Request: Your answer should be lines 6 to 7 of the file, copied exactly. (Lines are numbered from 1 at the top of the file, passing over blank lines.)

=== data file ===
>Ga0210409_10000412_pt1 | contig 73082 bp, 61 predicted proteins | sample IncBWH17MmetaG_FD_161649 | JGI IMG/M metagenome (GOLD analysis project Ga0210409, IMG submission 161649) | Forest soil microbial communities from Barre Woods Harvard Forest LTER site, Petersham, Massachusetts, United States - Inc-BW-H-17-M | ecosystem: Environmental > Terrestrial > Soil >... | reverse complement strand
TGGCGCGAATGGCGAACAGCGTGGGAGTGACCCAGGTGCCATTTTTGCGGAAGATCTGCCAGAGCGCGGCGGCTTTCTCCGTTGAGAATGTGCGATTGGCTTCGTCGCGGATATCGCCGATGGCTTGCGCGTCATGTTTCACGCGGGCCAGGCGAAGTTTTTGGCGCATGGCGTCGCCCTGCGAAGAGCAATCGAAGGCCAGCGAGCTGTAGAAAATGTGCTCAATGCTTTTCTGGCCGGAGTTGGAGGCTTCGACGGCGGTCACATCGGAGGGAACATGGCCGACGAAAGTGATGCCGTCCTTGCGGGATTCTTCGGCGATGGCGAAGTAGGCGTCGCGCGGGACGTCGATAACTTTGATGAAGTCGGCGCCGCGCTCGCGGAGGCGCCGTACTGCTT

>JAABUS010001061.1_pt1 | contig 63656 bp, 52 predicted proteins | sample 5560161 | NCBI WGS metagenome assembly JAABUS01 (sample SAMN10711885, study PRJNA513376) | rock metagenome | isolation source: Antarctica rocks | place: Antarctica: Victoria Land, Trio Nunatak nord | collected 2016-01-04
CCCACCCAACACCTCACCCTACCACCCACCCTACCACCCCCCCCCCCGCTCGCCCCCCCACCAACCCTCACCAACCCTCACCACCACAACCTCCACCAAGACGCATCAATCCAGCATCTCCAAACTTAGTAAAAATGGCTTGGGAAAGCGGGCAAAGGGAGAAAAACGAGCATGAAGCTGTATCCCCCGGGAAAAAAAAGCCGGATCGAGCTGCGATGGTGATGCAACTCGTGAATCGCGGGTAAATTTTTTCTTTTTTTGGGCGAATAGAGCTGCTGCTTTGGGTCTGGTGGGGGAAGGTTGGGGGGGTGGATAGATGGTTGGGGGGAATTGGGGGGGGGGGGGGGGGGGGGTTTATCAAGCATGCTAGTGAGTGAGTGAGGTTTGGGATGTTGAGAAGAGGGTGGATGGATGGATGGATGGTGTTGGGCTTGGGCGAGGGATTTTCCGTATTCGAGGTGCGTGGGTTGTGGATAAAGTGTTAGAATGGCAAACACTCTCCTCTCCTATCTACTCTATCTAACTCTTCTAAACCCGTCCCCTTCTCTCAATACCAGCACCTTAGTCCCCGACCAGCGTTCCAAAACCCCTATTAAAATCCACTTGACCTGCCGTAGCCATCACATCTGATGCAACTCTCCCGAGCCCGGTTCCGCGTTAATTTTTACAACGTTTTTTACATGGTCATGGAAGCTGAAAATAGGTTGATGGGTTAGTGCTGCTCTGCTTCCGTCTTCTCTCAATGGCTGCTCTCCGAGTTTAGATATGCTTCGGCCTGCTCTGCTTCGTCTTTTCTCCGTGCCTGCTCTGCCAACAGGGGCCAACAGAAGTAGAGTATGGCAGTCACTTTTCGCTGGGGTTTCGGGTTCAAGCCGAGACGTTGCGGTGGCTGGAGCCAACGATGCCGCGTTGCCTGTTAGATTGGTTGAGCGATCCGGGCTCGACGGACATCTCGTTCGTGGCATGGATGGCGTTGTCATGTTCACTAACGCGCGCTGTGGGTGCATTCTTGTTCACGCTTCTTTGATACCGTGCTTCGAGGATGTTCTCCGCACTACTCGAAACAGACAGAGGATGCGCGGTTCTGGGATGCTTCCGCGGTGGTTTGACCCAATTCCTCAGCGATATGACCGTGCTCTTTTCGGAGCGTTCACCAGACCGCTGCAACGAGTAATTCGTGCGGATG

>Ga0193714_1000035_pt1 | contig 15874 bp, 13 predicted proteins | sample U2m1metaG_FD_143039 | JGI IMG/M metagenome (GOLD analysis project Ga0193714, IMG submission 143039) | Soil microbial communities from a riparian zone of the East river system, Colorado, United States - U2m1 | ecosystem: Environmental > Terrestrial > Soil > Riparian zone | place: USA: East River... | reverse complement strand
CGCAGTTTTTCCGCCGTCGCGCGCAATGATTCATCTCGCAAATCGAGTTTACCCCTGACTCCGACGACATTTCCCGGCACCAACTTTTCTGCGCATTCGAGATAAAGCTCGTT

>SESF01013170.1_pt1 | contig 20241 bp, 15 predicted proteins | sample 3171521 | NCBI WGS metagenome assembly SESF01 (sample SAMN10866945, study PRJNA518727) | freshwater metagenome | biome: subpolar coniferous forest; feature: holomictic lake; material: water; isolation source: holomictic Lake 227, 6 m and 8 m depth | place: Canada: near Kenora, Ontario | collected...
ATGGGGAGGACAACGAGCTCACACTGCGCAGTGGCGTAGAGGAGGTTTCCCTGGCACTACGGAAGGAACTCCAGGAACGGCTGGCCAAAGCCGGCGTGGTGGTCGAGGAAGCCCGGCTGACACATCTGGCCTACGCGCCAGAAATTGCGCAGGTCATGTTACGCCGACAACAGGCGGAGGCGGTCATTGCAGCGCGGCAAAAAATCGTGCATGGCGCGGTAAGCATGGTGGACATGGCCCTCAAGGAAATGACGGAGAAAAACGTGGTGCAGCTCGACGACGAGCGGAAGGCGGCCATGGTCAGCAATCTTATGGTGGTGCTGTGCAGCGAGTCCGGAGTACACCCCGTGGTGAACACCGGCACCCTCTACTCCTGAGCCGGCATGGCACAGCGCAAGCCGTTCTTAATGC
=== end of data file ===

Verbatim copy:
CGCAGTTTTTCCGCCGTCGCGCGCAATGATTCATCTCGCAAATCGAGTTTACCCCTGACTCCGACGACATTTCCCGGCACCAACTTTTCTGCGCATTCGAGATAAAGCTCGTT

>SESF01013170.1_pt1 | contig 20241 bp, 15 predicted proteins | sample 3171521 | NCBI WGS metagenome assembly SESF01 (sample SAMN10866945, study PRJNA518727) | freshwater metagenome | biome: subpolar coniferous forest; feature: holomictic lake; material: water; isolation source: holomictic Lake 227, 6 m and 8 m depth | place: Canada: near Kenora, Ontario | collected...